On appeal, the Sixth Circuit reversed and remanded, and in doing so, addressed the separability test in a lengthy opinion that seemingly called for Supreme Court review, given the different approaches taken by various courts throughout the country. Indeed, the dissent was explicit: “It is apparent that either Congress or the Supreme Court (or both) must clarify copyright law with respect to garment design. The law in this area is a mess—and it has been for a long time.”

The Star Athletica court first reviewed the status of the relevant separability law in various jurisdictions, and explained that “Since Congress passed the Copyright Act of 1976, no court has relied exclusively on the physical-separability test without considering whether the pictorial, graphic, or sculptural features of a design are conceptually separable from the utilitarian aspects of the useful article.  And we decline to be the first to reject conceptual separability altogether.” Star Athletica, 799 F.3d at 483.

The Star Athletica court then studied the multiple approaches taken by the Copyright Office, courts, and scholars, to make the conceptual separability determination:

  1. The Copyright Office’s Approach: A pictorial, graphic, or sculptural feature satisfies the conceptual-separability requirement only if the artistic feature and the useful article could both exist side by side and be perceived as fully realized, separate works—one an artistic work and the other a useful article.
  2. The Primary-Subsidiary Approach: A pictorial, graphic, or sculptural feature is conceptually separable if the artistic features of the design are “primary” to the “subsidiary utilitarian function.”
  3. The Objectively Necessary Approach: A pictorial, graphic, or sculptural feature is conceptually separable if the artistic features of the design are not necessary to the performance of the utilitarian function of the article.
  4. The Ordinary-Observer Approach: A pictorial, graphic, or sculptural feature is conceptually separable if “the design creates in the mind of the ordinary[, reasonable] observer two different concepts that are not inevitably entertained simultaneously.”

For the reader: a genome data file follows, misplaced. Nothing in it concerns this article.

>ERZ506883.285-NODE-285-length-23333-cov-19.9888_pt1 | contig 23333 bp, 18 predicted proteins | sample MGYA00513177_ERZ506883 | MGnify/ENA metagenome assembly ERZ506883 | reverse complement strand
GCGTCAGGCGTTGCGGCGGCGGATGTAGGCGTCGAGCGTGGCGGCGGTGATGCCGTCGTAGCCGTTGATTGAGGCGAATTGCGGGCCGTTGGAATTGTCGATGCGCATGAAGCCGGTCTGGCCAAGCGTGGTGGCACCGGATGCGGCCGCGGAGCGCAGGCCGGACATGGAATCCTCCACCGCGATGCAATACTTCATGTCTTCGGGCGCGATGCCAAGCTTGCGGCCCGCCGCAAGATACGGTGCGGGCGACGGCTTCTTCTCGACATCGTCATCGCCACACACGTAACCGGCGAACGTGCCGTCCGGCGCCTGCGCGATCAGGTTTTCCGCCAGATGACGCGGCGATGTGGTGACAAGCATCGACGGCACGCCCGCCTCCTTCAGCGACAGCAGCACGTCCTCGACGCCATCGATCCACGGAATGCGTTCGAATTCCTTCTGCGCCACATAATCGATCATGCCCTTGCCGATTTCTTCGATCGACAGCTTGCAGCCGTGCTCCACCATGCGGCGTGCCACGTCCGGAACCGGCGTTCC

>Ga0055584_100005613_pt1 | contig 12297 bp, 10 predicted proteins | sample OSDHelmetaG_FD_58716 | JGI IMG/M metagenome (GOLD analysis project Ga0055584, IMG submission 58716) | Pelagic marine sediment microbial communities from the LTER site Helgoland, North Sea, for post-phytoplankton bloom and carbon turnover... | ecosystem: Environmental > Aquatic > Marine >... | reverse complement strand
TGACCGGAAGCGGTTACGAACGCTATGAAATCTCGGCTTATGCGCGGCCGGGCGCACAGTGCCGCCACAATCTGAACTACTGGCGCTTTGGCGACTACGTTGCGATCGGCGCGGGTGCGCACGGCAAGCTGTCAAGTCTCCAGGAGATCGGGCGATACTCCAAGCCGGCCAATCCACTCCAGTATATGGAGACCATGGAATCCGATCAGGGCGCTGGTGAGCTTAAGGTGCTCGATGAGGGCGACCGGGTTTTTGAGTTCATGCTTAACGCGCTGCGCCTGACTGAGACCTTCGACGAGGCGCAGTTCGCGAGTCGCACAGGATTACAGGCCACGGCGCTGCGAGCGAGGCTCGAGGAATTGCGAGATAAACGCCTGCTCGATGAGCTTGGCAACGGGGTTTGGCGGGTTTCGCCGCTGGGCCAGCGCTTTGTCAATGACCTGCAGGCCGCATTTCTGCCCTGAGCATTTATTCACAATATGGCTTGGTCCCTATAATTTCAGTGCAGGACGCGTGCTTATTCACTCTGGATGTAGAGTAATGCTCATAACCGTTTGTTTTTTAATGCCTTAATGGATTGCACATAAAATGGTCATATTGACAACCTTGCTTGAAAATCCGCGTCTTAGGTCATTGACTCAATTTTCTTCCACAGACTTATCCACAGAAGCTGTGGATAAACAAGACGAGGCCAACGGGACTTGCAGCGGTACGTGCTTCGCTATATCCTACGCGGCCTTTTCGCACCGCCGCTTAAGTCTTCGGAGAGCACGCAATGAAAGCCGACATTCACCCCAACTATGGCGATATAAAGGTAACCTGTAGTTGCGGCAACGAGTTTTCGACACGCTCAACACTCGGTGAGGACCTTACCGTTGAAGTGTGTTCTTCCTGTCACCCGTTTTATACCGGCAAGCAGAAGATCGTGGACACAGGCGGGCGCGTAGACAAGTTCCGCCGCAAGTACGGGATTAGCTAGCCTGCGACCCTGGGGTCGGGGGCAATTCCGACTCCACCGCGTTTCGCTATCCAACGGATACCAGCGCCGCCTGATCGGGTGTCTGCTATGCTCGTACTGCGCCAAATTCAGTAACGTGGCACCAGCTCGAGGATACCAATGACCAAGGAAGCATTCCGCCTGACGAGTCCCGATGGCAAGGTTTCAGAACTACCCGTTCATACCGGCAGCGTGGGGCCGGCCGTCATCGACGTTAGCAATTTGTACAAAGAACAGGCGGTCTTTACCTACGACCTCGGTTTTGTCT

5. The Design-Process Approach: A pictorial, graphic, or sculptural feature is conceptually separable if the “design elements can be identified as reflecting the designer’s artistic judgment exercised independently of functional influences.”
  6. The Stand-Alone Approach: A pictorial, graphic, or sculptural feature is conceptually separable if “the useful article’s functionality remain[s] intact once the copyrightable material is separated.”
  7. The Likelihood-of-Marketability Approach: A pictorial, graphic, or sculptural feature is conceptually separable if “there is substantial likelihood that even if the article had no utilitarian use it would still be marketable to some significant segment of the community simply because of its aesthetic qualities.”
  8. Treatise Author Bill Patry’s Approach: There is no need to engage in a separability analysis if (A) the work is the design of a three-dimensional article, and (B) the design is not of a “useful article.” When determining whether pictorial, graphic, or sculptural features are protectable under the Copyright Act, the focus should be on whether those pictorial, graphic, or sculptural aspects are separable from the “utilitarian aspects” of the article, not the “article” because “the protected features need not be capable of existing apart from the article, only from its functional aspects.” This task requires two additional steps. First, the court “must be able to discern pictorial, graphic, or sculptural features.”   Second, the pictorial, graphic, or sculptural features “must be capable of existing as intangible features independent of the utilitarian aspects of the useful article, not independent of the whole article . . . .” This necessitates asking “whether the pictorial, graphic, or sculptural features are dictated by the form or function of the utilitarian aspects of the useful article.” If form or function—rather than aesthetics—dictates the way that the pictorial, graphic, or sculptural features appear, then those pictorial, graphic, and sculptural features are not capable of existing independently of the utilitarian aspects of the useful article.